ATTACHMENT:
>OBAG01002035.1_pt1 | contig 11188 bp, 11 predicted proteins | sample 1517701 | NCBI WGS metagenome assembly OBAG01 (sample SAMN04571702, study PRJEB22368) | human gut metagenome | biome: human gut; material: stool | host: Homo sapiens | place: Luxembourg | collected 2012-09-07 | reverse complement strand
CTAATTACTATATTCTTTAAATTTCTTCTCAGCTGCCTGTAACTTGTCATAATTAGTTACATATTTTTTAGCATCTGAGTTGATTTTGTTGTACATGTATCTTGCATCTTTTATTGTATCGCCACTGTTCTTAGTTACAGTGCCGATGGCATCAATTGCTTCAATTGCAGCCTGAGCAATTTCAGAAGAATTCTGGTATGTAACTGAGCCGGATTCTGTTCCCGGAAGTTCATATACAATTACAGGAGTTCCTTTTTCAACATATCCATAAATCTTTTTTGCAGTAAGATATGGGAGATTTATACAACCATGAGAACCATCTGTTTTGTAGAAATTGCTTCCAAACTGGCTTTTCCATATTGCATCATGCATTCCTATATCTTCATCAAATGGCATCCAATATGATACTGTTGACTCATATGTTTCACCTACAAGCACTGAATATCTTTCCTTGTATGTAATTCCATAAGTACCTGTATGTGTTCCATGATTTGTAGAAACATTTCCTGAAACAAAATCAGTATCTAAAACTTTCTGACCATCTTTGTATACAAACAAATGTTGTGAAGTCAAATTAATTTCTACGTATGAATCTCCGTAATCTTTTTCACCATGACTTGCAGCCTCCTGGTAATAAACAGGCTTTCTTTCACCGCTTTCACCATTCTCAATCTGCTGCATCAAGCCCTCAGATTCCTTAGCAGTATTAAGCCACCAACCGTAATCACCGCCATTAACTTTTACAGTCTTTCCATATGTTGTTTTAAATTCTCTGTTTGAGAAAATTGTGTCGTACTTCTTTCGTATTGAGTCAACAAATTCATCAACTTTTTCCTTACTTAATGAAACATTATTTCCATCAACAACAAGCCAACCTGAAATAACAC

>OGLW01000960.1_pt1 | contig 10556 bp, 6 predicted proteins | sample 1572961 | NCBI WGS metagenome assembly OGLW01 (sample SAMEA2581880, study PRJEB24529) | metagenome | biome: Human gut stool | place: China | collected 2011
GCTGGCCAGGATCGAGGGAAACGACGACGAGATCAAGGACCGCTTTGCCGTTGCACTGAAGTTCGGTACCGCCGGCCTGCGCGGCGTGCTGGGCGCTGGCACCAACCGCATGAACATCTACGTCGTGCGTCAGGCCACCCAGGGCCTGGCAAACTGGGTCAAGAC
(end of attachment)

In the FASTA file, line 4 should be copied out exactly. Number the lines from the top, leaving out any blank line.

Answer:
GCTGGCCAGGATCGAGGGAAACGACGACGAGATCAAGGACCGCTTTGCCGTTGCACTGAAGTTCGGTACCGCCGGCCTGCGCGGCGTGCTGGGCGCTGGCACCAACCGCATGAACATCTACGTCGTGCGTCAGGCCACCCAGGGCCTGGCAAACTGGGTCAAGAC